How can we check the accuracy of the tree rings by other data?

Because 14C is produced in the atmosphere by cosmic rays, and the incidence of cosmic rays from the sun varies on an 11 year (sunspot) cycle, we can look for this pattern in the 14C/12C data in the tree rings. This pattern consistently shows up in the data from each of the three dendrochronologies.

Now when we compare those estimated ages with the known ages for the tree ring samples we can see that the 14C/12C data, while being highly precise, is not quite accurate, being off the bull's eye by about 10% for actual age ... but that it accurately picks up the 11 year cycle:

Thus we see that the correlation between the tree ring count, the climate\season pattern and the 14C/12C proportions within the tree rings for the three different chronologies, even without using 14C to measure the age, shows the system is 90% accurate with a high degree of precision.

It is because of the high precision of the system that the accuracy of the system can be improved by calibration.

Enjoy.

Edited by RAZD, : ...

Edited by RAZD, : accuracy and precision

Edited by RAZD, : subT

Edited by RAZD, : wording

Edited by RAZD, : egls


we are limited in our ability to understand
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This message is a reply to:
 Message 29 by RAZD, posted 11-13-2013 6:39 PM RAZD has responded

Replies to this message:
 Message 31 by RAZD, posted 11-13-2013 8:13 PM RAZD has responded

  
RAZD
Member
Posts: 19981
From: the other end of the sidewalk
Joined: 03-14-2004
Member Rating: 4.0


Message 31 of 305 (710997)
11-13-2013 8:13 PM
Reply to: Message 30 by RAZD
11-13-2013 6:48 PM


Re: Great Debate Message 8 ... perhaps time to educate
In Message 8 of the GD coyote says

You just don't understand radiocarbon dating enough to get the point I'm making. This is becoming frustrating!
So we are no longer talking about tree-rings, varves, corals, or any of those other methods of establishing a calibration curve.

We are talking about "conventional" radiocarbon ages. These are the measured age as corrected for isotopic fractionation. No calibration is done at all.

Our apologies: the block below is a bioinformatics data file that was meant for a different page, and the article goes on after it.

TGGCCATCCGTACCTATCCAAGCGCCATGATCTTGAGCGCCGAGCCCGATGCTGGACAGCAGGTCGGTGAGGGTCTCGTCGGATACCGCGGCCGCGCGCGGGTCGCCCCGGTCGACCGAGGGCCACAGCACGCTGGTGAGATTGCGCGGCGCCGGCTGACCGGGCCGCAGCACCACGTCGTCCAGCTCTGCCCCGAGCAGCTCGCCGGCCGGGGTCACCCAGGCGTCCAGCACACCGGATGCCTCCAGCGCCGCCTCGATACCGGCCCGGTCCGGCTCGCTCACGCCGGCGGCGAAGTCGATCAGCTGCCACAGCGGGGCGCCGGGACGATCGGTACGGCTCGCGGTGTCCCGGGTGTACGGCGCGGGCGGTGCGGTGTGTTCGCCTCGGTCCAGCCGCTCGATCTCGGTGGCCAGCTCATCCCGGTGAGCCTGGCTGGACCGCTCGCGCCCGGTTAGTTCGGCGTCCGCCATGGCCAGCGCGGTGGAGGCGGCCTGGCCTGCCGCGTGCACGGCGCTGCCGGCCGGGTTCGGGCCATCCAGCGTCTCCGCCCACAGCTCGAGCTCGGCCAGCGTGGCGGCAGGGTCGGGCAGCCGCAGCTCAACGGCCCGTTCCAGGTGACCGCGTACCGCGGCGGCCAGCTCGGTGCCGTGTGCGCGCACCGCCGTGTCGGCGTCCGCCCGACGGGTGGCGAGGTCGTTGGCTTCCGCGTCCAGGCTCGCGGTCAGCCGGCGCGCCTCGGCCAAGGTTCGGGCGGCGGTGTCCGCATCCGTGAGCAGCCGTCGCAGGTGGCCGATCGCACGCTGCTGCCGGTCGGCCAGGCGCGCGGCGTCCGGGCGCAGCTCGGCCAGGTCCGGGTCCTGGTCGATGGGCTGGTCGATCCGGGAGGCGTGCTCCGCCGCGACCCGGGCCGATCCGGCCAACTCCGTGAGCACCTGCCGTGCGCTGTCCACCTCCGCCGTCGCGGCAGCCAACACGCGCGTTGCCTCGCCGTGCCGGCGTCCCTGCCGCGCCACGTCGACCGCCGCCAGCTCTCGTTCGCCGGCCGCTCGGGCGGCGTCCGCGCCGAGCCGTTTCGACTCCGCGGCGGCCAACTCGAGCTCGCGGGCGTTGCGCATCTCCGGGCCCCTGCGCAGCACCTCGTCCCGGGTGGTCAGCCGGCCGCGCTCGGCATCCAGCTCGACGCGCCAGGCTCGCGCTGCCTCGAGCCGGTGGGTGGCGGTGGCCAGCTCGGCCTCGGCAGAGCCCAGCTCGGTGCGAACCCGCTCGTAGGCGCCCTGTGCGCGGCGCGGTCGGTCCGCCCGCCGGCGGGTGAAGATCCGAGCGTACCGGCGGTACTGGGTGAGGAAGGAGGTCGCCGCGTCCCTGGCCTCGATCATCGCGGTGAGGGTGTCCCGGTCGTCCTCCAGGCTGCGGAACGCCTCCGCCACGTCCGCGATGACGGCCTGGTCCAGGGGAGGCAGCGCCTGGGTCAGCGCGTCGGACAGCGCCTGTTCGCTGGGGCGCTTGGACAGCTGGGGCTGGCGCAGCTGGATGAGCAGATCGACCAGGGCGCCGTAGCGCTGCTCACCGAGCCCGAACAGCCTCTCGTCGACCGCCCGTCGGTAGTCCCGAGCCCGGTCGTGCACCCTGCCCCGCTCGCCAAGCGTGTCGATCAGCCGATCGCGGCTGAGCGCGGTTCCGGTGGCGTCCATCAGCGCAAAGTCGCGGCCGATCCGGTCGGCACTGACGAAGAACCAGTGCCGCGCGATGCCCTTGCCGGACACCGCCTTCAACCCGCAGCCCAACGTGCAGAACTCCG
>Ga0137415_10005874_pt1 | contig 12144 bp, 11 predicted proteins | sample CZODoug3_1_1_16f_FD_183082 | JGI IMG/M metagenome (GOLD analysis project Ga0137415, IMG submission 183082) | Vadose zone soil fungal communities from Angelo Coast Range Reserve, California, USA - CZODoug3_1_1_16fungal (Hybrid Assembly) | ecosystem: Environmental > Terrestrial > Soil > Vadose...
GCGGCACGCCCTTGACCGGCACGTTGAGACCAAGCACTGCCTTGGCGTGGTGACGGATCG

This is an opportunity to show how radiocarbon dating works, rather than vent frustration.

To use the measured 14C/12C ratio in a sample to estimate the age of the sample we use the measured half-life of 14C and the exponential curve of decay for that half-life:


Graph of actual 14C content versus actual time intervals from time "X"

This gives us an estimated age of the sample based on the proportion of 14C/12C as compared to the proportion of 14C/12C in the atmosphere in 1950 (chosen as an arbitrary date for consistency in reporting results, hence all 14C ages are reported in "years BP" where BP means 1950).

This is a purely mathematical conversion from the 14C/12C ratio in a sample. This calculation is not affected by "misunderstanding rainfall sensitive data" because it is entirely independent of climate and rainfall -- it depends solely on the 14C/12C ratio in a sample.

Thus any one specific 14C/12C ratio in a sample will produce precisely the same estimated age of the sample.

It is when we compare those estimated ages with the known ages for the tree ring samples (or other known sources) that we can see that the 14C/12C data, while being highly precise, is only ~90% accurate (with the radiocarbon age estimate being younger than the tree ring age).

What mindspawn throws out as objections to the system should be visible as increased scatter in the data -- less precision rather than less accuracy -- and that scatter and loss of precision just is not there, regardless of the accuracy.

Enjoy.

Edited by RAZD, : clarity


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This message is a reply to:
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RAZD